The alternative to regular smoking, vaping, has often been considered safer than smoking tobacco. But according to the Centres for Disease Control and Prevention in the US (CDC), vaping has come under fire based on 380 confirmed and probable cases of a mysterious respiratory condition reported as of September 11, 2019. There are now concerns that use of e-cigarette devices could cost you a great deal in the long-term.
Here, Dr Helen Weber, Medical Adviser at Sanlam, explores the health implications of vaping and the additional cost of insurance to underwrite these risks:
What you need to know from a health perspective:
There have been six deaths confirmed by the CDC in the US linked to vaping. Whether there is a direct cause or whether it is the actual content that caused the deaths is still under investigation; some preliminary investigations indicated that THC (tetra hydrocannibol) was found in the e-liquid.
Between 2010 and 2019, the Food and Drug Administration (FDA) in the US received 35 reports of seizures linked to e-cigarette use. Epilepsy has become associated with vaping, but it’s critical to note that many of the seizures occurred in people who had pre-existing epilepsy and/ or were additionally using other substances, so the results are inconclusive. Some vaping solutions do contain nicotine, which raises blood pressure and heart rate, which could potentially be related to seizures, but there’s not enough evidence at this point.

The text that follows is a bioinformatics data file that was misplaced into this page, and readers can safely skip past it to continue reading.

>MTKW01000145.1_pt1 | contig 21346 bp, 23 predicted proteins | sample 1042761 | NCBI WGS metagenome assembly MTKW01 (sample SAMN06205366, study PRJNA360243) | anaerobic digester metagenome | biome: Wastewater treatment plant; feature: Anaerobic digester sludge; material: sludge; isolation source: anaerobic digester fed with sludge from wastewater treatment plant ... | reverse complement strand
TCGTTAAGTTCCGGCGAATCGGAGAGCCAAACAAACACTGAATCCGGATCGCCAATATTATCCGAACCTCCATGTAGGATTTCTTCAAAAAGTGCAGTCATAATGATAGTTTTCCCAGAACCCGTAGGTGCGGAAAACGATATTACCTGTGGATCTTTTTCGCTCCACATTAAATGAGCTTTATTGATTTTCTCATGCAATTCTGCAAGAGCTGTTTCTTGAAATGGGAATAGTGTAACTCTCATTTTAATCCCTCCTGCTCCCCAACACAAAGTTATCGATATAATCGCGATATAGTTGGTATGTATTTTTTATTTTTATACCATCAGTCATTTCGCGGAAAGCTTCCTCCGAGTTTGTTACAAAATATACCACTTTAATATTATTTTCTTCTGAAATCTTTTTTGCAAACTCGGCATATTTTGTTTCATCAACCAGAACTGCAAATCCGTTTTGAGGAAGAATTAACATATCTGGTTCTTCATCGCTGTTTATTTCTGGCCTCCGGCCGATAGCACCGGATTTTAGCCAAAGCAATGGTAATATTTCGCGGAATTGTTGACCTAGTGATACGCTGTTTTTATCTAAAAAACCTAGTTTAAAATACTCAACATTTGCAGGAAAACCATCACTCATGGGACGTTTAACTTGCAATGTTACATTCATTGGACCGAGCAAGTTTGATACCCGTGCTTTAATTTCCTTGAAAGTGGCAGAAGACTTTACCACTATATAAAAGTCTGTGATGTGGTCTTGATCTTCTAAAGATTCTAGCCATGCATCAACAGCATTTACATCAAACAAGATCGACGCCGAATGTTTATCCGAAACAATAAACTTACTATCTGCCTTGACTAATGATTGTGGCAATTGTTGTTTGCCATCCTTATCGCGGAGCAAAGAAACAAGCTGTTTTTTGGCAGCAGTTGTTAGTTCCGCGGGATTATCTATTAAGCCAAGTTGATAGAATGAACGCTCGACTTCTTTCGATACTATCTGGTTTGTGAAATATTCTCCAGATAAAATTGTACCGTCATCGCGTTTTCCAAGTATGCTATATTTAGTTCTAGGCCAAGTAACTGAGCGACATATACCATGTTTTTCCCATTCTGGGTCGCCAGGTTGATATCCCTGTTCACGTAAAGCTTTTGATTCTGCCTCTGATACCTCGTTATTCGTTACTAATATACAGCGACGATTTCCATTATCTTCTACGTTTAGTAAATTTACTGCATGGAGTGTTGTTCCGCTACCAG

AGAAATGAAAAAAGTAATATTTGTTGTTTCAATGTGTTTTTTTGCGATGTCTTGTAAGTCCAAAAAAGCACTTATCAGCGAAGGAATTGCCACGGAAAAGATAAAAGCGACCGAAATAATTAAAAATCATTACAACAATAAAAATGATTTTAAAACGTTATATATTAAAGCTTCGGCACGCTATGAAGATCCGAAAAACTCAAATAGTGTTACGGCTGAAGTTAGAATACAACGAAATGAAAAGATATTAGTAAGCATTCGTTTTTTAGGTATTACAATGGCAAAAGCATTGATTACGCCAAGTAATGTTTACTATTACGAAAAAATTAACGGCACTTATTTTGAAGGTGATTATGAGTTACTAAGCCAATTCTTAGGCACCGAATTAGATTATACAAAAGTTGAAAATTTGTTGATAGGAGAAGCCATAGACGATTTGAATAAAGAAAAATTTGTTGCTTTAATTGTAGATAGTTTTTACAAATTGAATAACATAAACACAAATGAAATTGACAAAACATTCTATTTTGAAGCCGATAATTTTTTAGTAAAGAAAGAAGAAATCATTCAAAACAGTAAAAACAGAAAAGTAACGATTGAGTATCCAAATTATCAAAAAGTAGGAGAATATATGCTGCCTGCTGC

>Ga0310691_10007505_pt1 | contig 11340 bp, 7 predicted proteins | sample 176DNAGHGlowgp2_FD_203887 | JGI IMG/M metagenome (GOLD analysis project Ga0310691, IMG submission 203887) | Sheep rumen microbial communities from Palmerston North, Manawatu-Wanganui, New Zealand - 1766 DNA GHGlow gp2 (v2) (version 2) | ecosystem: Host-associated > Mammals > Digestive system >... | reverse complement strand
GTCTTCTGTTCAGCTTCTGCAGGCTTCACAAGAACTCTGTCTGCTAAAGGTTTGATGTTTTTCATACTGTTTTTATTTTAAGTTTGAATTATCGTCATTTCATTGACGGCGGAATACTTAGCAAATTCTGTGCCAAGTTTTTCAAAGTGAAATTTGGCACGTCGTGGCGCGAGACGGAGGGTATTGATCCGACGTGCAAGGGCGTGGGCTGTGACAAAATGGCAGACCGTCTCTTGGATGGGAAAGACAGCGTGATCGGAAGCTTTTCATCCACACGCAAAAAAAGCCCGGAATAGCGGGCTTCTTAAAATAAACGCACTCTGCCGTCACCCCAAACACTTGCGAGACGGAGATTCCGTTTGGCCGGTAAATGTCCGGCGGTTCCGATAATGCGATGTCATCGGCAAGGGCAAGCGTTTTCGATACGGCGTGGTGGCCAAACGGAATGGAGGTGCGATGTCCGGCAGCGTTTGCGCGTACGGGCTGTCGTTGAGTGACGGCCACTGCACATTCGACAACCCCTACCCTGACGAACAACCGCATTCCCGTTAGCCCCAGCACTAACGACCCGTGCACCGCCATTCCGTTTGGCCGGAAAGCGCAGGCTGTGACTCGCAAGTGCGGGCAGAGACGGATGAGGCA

E-cigarettes can also contain carcinogen formaldehyde, which could increase cancer risk. There are also reports of traces of silicone in vaping ‘juice’, which increase the risk of lung disease.
What you need to know from an insurance perspective:
Given the health risks listed above, vapers are classified as smokers and are usually risk rated the same way. A vaper/ smoker is deemed more at risk of prolonged infection, so sickness cover is highly advisable. Vapers need to declare to prospective insurers how frequently a substance is used, how much of it is used, and whether anything else is consumed alongside it – like alcohol or substances of abuse.
Dr Weber concludes, “Reinsurers and insurers like Sanlam have always applied a scientific, rational and fair approach in underwriting substance use and this remains unchanged in the context of vaping or any other substance:
“We underwrite based on: (1) frequency of use, (2) history of any addiction and treatment thereof, (3) use of a single substance in combination with other substances, (4) a person’s age, (5) occupation, (6) the financial services products being applied for and (7) existing medical conditions that may impact the use of the substance.
“The risk rating that is calculated considers these factors in conjunction with clinical evidence and claims experience both nationally and internationally.
“Any claim will be assessed on its own merits and general exclusions on substance use will still apply to your specific plan.
“This means that we have a ‘philosophy’ about smoking e-cigarettes that we review and adapt over time as new evidence comes to the fore. This allows us to remain objective and open to new research. These deaths and respiratory complaints need to be monitored and should a direct scientific link be proven, we will adjust our approach in terms of risk rating these clients accordingly.
Right now, there’s lots of grey area. We are still gathering scientific evidence about the long-term side effects of vaping but we await the final outcome of these cases in the US to determine whether an exact causal relationship to vaping could be established with these cases.”
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